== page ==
Saturday, 1 September 2018

Count Dracula (TV, 1977)

Count Dracula, the BBC’s 1977 TV version of Bram Stoker’s gothic novel, is very much a mixed bag. It has the reputation of being the most faithful adaptation of the novel, which really goes to illustrate the pitfalls of faithful adaptations.

I’m sure there’s no need to say anything about the plot, other than to note that the main change from the novel is that Mina and Lucy are now sisters, and Arthur Holmwood and Quincey Morris are combined into one character (Quincey Holmwood).

There are quite a few problems with this production. We’ll start with the most minor ones first. Richard Barnes as Quincey Holmwood is catastrophically bad. Even I can tell that his Texan accent is outrageously wrong and I’ve never been to Texas, and he’s a terrible actor. Bosco Hogan as Jonathan Harker isn’t much better. In fact for a BBC production the acting in general is surprisingly poor. Frank Finlay is an annoying and uninteresting van Helsing. Susan Penhaligon as Lucy is mostly extremely good, but for some unknown reason it was decided that when she became vampirised she’d become a snarling animal trying to do an impression of Linda Blair in The Exorcist. The result is embarrassing for all concerned.

Much bigger problems arise from the attempt to stay close to the novel. Let’s be honest, despite its classic status and its undoubted power, as a novel Dracula is a formless mess. The excessively long running time of 150 minutes exacerbates other weaknesses of the book - it’s too long and badly paced. And the title character is really only a bit player in his own story. Stoker just about gets away with that because the influence of Dracula permeates the whole novel, but in a TV or movie it’s a real problem. One popular solution to this is to place the focus on van Helsing, but this one adopts the  unique approach of making Renfield more or less the central character. The ideal solution is to put the focus on Lucy and Mina, but oddly enough this has rarely been done in a Dracula movie and this one is no exception -  the two potentially most interesting characters remain undeveloped.

There are other problems. The special effects rely heavily on solarisation which gives it a very dated feel, and while the sets are reasonably good they’re not especially interesting. There are one or two inspired visual moments though, particularly the scene with the cross  outlined by light on Dracula’s face.The class hostility which is one of the central concerns of the novel, the fear and hatred felt by the rising middle class towards what they saw as the decaying and immoral aristocracy, is also sadly unexplored.

Set against these flaws are several major strengths. Focusing on Renfield turned out to be a masterstroke. This is the most complex, most human and most sympathetic Renfield ever. This is helped by Jack Shepherd’s superb acting (he’s even better in the role than Klaus Kinski). And Renfield serves a real purpose, with the battle between good and evil and between body and soul fought out inside this one unfortunate individual.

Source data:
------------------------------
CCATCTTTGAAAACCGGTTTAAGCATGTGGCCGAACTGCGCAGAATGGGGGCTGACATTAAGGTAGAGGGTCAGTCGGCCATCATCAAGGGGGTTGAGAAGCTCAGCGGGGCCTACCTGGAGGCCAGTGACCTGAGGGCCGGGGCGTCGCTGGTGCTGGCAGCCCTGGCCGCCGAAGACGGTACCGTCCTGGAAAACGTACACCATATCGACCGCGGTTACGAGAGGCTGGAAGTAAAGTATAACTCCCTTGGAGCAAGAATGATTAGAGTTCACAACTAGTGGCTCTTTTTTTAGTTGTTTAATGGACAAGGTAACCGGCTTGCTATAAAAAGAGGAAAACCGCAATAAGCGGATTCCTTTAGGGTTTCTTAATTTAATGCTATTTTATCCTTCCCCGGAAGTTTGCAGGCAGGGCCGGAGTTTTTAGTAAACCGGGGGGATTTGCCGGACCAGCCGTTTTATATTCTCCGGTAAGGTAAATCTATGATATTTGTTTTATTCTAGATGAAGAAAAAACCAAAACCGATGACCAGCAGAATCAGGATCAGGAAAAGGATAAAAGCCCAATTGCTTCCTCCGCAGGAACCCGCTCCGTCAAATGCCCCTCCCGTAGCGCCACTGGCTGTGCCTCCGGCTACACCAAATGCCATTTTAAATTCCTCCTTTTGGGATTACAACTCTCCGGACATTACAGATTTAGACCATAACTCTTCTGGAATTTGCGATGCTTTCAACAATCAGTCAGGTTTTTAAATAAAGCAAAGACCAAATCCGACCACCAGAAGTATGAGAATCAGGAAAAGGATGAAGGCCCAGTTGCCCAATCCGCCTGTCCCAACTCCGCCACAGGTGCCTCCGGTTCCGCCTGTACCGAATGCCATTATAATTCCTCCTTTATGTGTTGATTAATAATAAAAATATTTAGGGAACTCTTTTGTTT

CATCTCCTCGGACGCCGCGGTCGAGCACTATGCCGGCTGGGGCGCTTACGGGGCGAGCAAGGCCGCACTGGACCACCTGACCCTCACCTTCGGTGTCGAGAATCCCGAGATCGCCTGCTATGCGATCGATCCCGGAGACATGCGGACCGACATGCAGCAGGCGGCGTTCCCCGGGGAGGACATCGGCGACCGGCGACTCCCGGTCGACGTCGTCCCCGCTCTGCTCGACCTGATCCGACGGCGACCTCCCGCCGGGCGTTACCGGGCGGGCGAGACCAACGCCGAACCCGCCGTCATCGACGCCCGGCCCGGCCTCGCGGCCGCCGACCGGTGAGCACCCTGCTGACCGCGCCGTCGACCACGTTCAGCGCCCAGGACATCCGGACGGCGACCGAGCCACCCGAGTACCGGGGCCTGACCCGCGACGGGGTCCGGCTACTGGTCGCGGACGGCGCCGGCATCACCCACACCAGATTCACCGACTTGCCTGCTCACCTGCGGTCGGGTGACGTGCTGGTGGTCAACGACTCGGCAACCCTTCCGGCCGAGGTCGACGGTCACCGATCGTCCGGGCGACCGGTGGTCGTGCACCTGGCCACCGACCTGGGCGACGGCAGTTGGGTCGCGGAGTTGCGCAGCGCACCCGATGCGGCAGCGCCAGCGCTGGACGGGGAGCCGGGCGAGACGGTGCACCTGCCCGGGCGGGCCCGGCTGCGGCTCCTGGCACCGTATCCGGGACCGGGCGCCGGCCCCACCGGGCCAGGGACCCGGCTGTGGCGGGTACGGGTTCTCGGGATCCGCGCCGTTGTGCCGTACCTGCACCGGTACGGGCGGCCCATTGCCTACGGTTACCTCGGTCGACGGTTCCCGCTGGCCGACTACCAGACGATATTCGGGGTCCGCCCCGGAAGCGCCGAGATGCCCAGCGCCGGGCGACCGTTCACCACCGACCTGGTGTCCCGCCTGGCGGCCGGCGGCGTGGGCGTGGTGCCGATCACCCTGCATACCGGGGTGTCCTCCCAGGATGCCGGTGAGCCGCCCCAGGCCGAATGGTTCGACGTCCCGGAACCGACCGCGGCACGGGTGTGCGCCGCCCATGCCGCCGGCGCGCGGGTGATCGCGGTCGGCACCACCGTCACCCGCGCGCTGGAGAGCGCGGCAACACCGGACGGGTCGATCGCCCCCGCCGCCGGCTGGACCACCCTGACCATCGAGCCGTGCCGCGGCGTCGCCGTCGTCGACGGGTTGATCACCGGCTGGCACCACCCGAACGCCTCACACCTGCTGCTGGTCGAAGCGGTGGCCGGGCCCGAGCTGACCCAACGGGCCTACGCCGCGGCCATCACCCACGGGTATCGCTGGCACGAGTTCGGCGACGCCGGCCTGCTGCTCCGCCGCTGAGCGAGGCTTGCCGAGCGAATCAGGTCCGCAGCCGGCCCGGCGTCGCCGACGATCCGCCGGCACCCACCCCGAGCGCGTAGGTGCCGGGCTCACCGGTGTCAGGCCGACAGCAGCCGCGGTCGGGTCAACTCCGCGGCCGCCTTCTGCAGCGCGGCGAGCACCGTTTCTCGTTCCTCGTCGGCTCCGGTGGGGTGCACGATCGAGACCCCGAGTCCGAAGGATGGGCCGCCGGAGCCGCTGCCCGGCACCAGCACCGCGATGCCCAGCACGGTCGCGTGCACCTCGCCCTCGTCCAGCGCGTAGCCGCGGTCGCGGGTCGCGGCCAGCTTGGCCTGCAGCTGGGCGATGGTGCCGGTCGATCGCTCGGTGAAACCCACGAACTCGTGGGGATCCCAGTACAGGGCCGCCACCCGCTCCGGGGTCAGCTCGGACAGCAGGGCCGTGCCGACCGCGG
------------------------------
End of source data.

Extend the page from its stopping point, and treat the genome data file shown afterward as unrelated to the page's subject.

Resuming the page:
Louis Jourdan is rather good as Dracula. He’s genuinely sexy, and he’s a very sympathetic figure. Another plus is the unexpectedly erotic charge that this production has. If Lucy wasn’t having an orgasm the first time the Count bit her she was definitely giving a very convincing impression of a woman having an orgasm. Mina’s response to Dracula’s attentions is equally sexual. The Count offers Lucy and Mina sexual bliss and eternal life, eternal life with a very good-looking and utterly charming nobleman. It seems like a pretty good deal to me, and a lot better than what the good guys are offering them. This makes it all the sadder that the characters of the two women aren’t explored in more depth.

This version also puts more emphasis than usual on the religious aspects of the struggle between the opposing parties, with Renfield used to highlight the fact that the fundamental issue is a choice between body and soul. It’s a valid approach, although it would have been more convincing if the other characters seemed to share Renfield’s concern with the significance of the soul, and if they really appeared conscious of the spiritual dimensions of the fight they were waging.

The fact that Dracula isn’t portrayed as a monster does serve as an advantage, since it makes the struggle less clearcut. Although perhaps it ends up by making it too difficult to feel any real sympathy at all for the vampire hunters.

Despite its faults this version is worth a look. Jack Shepherd’s performance as Renfield is sufficient on its own to make it worth seeing. And if you like your vampires charming and sexy then you’re going to love Louis Jourdan.

Despite a few reservations this one is recommended.

1 comment:

Randall Landers said...

Despite its flaws, I've always thought this was one of the better Dracula adaptations, mainly because of Louis Jordan (didn't even realize he could act) and the more overtly sexual aspects of vampirism. And you're right; Renfield helps make this adaptation work for me. Thanks for the review!